Family life

Is it possible to help your kids overcome struggles with self-confidence?

Inspired by one mom's response to the "am I fat?" question, Tracy wonders what parents can do to help boost their kids' self-esteem

By Tracy Chappell
Is it possible to help your kids overcome struggles with self-confidence?


Anna has officially joined Sparks. We went for a trial run, she liked it, and that was that. I’m happy. I think Sparks is going to give Anna something that sports activities can’t. It’s not about learning a specific skill or winning a game (important things too, of course). From what I understand, it’s more about learning lots of skills and winning …at life.
That sounds dramatic. Maybe it is. But I’m happy to have Anna in an activity that is going to expose her to lots of new experiences and ways of thinking. I hope that the focus on friendship, kindness, and respect for yourself and others has a real impact on her and helps her understand the world in a different way. I hear such great things about the empowerment of Girl Guides.
Coincidentally, I read something this week that got me thinking about whether we’re succeeding at instilling the values that we think we are in our daughters. I think we’re good parents and try hard. We are involved and present. We think about what kind of adults we’re raising.
But it’s not that easy, is it? I’ve said it before: parenting isn’t like a recipe where you throw all the right ingredients in, stir it all up with love and out comes your wonderful, confident, kind, interesting and smart kid. Don’t we all wish it were that easy?
What got me thinking about this was reading the best blog post I’ve read in a long time called “Mom, I’m Fat”: One mother’s inspired response to her 7-year-old, written by Janell Hofmann. Please take a minute or two to read it. You won’t regret it.
What I love about this post is not only what the woman did, but the jumble of thoughts that led up to it. I know it’s exactly how I’ll feel. It’s like you’ve been preparing for a question like this since giving birth — by being a strong, confident role model — but in that moment, it’s all failure. The fumbling for the right approach. The “I have to get this moment right” desperation. The confusion over how this perfect creature could ever see herself as anything but.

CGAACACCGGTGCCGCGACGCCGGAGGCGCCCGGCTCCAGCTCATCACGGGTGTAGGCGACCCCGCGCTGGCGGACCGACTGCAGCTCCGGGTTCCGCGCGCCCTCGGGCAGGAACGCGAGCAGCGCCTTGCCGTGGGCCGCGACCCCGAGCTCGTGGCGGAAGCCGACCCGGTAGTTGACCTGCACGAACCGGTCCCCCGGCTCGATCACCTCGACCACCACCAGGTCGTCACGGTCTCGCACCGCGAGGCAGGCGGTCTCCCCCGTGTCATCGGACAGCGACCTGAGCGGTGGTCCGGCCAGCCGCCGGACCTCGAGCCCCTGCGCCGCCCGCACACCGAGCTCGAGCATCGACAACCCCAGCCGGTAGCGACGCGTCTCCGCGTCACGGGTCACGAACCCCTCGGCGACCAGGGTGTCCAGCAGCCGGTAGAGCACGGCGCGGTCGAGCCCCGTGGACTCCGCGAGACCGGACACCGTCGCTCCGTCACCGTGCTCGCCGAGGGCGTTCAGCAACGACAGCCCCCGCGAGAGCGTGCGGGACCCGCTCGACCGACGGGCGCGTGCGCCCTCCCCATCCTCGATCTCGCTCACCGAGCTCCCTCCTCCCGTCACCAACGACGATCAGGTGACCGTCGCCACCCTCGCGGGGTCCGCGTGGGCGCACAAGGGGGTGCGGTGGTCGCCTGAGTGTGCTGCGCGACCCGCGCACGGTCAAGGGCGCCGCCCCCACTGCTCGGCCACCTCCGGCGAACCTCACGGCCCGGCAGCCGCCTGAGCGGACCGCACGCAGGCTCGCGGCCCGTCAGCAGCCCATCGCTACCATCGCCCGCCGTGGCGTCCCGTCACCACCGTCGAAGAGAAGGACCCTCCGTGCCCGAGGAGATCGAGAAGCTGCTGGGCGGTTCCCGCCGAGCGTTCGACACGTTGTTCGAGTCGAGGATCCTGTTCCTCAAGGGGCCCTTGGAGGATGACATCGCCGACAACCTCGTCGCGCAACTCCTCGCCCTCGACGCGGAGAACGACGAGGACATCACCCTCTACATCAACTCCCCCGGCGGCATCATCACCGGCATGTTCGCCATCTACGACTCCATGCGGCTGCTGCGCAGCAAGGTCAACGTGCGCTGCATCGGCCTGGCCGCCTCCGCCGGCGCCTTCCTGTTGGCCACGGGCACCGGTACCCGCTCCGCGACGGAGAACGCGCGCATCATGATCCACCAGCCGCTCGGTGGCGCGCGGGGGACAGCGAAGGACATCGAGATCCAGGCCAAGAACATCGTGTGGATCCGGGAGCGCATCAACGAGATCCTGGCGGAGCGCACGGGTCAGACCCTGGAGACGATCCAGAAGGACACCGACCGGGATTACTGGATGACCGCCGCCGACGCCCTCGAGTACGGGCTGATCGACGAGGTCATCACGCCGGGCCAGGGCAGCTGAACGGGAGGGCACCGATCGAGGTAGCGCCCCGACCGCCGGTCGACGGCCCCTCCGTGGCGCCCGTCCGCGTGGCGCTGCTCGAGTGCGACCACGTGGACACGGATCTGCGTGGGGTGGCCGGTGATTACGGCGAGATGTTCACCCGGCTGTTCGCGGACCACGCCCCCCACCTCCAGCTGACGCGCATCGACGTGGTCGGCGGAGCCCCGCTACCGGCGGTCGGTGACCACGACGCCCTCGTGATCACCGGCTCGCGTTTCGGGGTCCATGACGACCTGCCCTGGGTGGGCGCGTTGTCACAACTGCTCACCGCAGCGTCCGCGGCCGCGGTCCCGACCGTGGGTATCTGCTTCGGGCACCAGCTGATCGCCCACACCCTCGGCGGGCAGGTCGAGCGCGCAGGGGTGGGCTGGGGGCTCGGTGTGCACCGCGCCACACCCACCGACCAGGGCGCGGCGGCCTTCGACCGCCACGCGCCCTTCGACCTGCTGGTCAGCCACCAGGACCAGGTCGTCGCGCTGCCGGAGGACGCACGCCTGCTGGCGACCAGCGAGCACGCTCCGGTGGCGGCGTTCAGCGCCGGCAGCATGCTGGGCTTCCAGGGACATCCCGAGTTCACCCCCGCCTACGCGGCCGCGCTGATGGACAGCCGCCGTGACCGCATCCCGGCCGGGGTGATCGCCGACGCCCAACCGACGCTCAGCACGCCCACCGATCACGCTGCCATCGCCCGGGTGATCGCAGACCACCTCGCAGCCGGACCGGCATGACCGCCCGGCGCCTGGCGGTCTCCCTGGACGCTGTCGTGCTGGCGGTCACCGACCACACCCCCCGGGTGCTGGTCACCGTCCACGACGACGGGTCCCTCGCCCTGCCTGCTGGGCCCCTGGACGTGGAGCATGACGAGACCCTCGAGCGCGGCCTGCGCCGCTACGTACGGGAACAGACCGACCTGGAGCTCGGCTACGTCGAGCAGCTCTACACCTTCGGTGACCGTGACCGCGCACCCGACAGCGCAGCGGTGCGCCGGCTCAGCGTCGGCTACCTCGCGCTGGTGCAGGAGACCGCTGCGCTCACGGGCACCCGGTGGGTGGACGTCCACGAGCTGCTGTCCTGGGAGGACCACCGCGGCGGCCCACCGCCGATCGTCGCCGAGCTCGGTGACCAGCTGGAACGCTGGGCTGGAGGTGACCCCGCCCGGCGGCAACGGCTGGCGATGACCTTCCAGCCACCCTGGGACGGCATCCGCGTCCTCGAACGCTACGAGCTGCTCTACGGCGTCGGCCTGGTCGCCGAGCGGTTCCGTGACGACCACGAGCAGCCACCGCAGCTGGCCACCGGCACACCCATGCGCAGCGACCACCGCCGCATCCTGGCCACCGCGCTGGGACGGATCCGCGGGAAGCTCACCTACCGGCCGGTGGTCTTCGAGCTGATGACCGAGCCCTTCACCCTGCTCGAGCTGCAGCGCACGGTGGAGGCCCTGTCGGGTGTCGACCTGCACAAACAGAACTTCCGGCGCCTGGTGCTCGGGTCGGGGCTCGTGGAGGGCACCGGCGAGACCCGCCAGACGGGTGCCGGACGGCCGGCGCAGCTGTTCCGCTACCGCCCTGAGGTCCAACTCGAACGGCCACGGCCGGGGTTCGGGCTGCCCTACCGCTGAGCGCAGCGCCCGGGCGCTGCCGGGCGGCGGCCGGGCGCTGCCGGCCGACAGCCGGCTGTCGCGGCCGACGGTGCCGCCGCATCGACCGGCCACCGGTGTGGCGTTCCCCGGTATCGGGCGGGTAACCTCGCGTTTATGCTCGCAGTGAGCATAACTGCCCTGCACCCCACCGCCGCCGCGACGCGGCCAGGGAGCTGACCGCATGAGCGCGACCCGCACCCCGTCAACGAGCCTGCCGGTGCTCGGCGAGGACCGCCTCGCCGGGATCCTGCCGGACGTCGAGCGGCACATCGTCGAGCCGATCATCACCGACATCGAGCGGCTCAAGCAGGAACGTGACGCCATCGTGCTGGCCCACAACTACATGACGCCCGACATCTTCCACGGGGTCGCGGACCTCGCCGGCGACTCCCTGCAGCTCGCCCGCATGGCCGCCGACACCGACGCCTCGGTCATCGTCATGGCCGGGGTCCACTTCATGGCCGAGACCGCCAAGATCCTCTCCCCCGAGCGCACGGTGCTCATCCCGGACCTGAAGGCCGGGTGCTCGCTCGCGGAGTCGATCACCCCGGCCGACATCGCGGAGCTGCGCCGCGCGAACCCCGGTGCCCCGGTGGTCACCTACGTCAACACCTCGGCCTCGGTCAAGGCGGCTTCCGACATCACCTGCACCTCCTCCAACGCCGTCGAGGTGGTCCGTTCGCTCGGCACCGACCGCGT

It’s hard to pull that perfection out on some random Thursday evening, but that’s parenting for you. I've read a lot of stories written by moms dealing with typical, but tough, parenting issues and so often I think, “Wow, would I have thought to say something that great at that moment?”
While Anna has had personality clashes with friends, she has never questioned things about her appearance or her weight or given any real sign that she gives her body a second thought. I think she’s very confident. But she’s almost six and I know this shift can come anytime. I don’t think there’s any blame on anyone for it. It starts out with simple observation — she is different than me this way, I am different this way. But then comes the age when it is articulated, as a friend said so succinctly, “without a filter.” And that is the game changer. Because, once it’s pointed out that you are different in whatever way, even if there was no harm intended, you suddenly gain awareness that you appear different in that way. And as much as we encourage our kids to buck the trend, most just want to be like everyone else.
We spend our early parenting years trying to empower our kids against this hit. We work to instill the knowledge in our children that they are perfect as they are, that they don’t have to look or be like anyone but themselves. We try to equip them with self-confidence to charge through all the shit that comes flying their way, so they’ll emerge on the other side still standing tall and proud and sure of their worth.
Is it even possible to pump enough confidence into these precious beings to make them immune to self-doubt? I don’t think so. It’s what happens next that matters most.
I posted that article link on my Facebook and Twitter pages (I’m @T_Chappell) and got some interesting responses from other parents — and I admit I was surprised by one mom of three boys who commented that her son worried about being overweight. Clearly this isn’t a genderless issue, or a simple one. It’s heartbreaking all around.
I mentioned that I worry because I’m a person who has always struggled with weight. I try to focus on health and exercise and not let my kids ever see me grimacing in a mirror. It’s tough — of course I want my kids to feel happy in their own skin, but it’s not something I feel for myself, so I understand that doubt. And if I knew how to shake those ideas out of my own head, I’d feel more confident that, when the time comes, I’d be able to shake them out of theirs.
But you can bet I’ll try with everything I’ve got. I also realize it won’t be just one conversation, but an ongoing dialogue, which gives me the chance to flub it, and then to come up with words that will resonate with my daughters. Hopefully I'll come up with something they can shove in their back pocket and carry around with them for the rest of their lives. Maybe — just maybe — I’ll pull out something fabulous like Janell Hofmann.

This article was originally published on Jan 19, 2012

Weekly Newsletter

Keep up with your baby's development, get the latest parenting content and receive special offers from our partners

I understand that I may withdraw my consent at any time.

This site is protected by reCAPTCHA and the Google Privacy Policy and Terms of Service apply.